Then there is the "Anabaptist Icons Site" of the MC USA Historical Committee. Non-Mennonites who might open these sites in order to learn something about Anabaptism must be mightily confused. At least I am, and I have been a Mennonite for almost half a century now. It is beyond my understanding why Jan Luyken's etching of the Dirk Willems story needs to be re-fashioned into an "icon" in order to attract a market of Mennonites. Why not sell reproductions or restrikes of this print? Restrikes of a selection of Luyken's Martyr's Mirror etchings were successfully sold to raise funds for Kauffman Museum's Mirror of the Martyrs traveling exhibition project, under the direction of Robert S. Kreider. But there must be enough Mennonites who want something to show when they spend money for art, they want "gold,"and a sizeable work that will show up on their living-room wall. Why could the MC USA Historical Committee not invite Mennonite artists to submit works in a print medium (to allow for an edition of multiples, each of which constitutes an original work) that would address or illustrate core tenets of Anabaptist belief or significant moments in Anabaptist history, a history that is not exclusively situated in 16th century Northern Europe? And whose heros include women as well as men? (The website lists only men as subjects for projected portrait icons.) Such a work or works would have the authenticity and integrity that is lacking in the Dirk Willems "icon."
The iconographer altered Jan Luyken's rendering of the story considerably. He cropped the composition by two figures and a tree to the right, and the format is now vertical instead of horizontal. The dramatic rescue scene is framed within a round arch whose spandrels (corners) are filled with the sun and the moon respectively, thus lending cosmic scope to the story. In Christian iconography, the sun is symbolic of Christ (Malachi 4:21) "But unto you that fear my name shall the Sun of righteousness arise with healing in his wings." The occurrence of the sun and the moon together in one image is often seen in scenes of the Crucifixion to indicate the sorrow of all creation at the death of Christ. (George Ferguson, 1966:45). Thus the iconographer suggests perhaps that Dirk Willems' martyrdom and his forgiveness of his persecutors is Christ-like. I do not object to what the iconographer has done with Jan Luyken's original conception of the story. But I question the validity of the MC USA Historical Committee's leadership caving in to the Grabers' business enterprise of exoticised religious art, without processing this idea first with its committee members and wider constituency. The cost is loss of integrity and authenticity. Furthermore, the creation of icons is not "one of the world's oldest artistic traditions," as the website claims. The known history of art reaches back to at least 35,000 BCE. From that vantage point, the creation of icons in the Christian/Byzantine context is a fairly recent phenomenon.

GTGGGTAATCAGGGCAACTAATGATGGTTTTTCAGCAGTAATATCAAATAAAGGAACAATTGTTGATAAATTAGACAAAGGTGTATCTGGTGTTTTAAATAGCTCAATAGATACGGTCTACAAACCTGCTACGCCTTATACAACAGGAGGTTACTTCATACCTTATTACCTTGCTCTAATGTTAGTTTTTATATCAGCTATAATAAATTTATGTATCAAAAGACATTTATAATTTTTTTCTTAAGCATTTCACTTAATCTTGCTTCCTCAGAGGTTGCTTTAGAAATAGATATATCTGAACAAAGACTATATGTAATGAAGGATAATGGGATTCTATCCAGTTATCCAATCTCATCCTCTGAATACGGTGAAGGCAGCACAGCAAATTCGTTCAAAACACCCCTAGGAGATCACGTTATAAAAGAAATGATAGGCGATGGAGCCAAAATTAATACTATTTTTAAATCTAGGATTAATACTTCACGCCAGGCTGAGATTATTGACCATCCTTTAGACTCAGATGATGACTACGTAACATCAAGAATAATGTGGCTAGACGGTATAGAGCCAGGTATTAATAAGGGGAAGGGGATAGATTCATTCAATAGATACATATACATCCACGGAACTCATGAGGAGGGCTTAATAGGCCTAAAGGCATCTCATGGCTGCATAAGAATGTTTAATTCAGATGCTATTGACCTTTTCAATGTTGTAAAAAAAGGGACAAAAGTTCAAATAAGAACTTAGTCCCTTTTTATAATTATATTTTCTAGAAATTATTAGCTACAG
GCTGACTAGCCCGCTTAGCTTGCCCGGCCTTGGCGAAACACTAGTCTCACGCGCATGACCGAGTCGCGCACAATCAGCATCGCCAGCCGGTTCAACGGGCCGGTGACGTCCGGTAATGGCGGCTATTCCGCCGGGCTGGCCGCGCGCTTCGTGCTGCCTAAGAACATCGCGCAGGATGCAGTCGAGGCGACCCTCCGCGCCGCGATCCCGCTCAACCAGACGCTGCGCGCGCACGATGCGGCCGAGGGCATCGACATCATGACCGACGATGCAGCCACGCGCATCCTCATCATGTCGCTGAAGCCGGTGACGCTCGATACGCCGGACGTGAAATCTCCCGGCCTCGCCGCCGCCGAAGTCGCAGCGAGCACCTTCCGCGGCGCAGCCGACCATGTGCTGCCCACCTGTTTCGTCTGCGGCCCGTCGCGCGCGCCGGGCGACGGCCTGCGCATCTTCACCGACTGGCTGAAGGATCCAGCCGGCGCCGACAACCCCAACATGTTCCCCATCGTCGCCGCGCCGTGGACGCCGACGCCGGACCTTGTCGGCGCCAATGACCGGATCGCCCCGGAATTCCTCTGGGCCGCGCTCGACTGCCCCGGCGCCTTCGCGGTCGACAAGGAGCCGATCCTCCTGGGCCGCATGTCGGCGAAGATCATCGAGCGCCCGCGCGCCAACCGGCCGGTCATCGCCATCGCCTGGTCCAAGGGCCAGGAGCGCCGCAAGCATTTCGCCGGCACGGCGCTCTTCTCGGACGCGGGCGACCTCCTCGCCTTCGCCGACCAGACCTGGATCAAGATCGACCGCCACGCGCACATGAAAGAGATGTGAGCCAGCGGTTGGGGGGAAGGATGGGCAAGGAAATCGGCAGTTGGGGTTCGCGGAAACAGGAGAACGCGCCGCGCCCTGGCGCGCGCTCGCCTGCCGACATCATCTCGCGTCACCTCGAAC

Lest anyone thinks I do not like icons, I do. I teach Byzantine art. I take my classes to Orthodox churches, including St. George's in Wichita. My students chafe under the task of learning to pronounce, spell, and explain "Pantocrator," "Theotokos," "Anastasis." I have lit candles in Orthodox churches in France, Russia, and Hungary. And I can join Don Lemons and Robert Rhodes, and Marlene Kropf and John Sharp and unpack my icons in public. In our living room stands an authentic icon of the Pantocrator, painted in the finest tempera medium on a gesso ground that covers a one-inch thick wooden board, a gift from Russian friends in Tula who had found it while scouring the ruins of village churches in the countryside in search of religious relics during the years of perestroika, just prior to the fall of the Soviet Union. Over my desk I fastened an image of the Madonna as Queen of Heaven, an intercessory prayer printed on the back in Kinyarwanda, a picture I discovered in a heap of rubble in a destroyed pharmaceutical laboratory in Rwanda, after the 1994 genocide. I treasure these objects, and others like it, because they embody significant memories and friendships across political and religious boundaries. I understand their historical and theological meaning. But these are not works of art that would serve as a catalyst for understanding Christ's redemptive message as does, for example, Rembrandt's painting The Prodigal Son (in the collection of the Hermitage), a painting our Sunday School class has now discussed for several Sundays as we try to understand Christ's parable. The work of icons of the Eastern Orthodox Church and the work of great paintings such as Rembrandt's - or those of today's Rembrandts - is of equal importance in affecting encounters with the Spiritual. But we must remain mindful that they represent two very different visual traditions or languages, rooted in different understandings of what it means to follow Christ.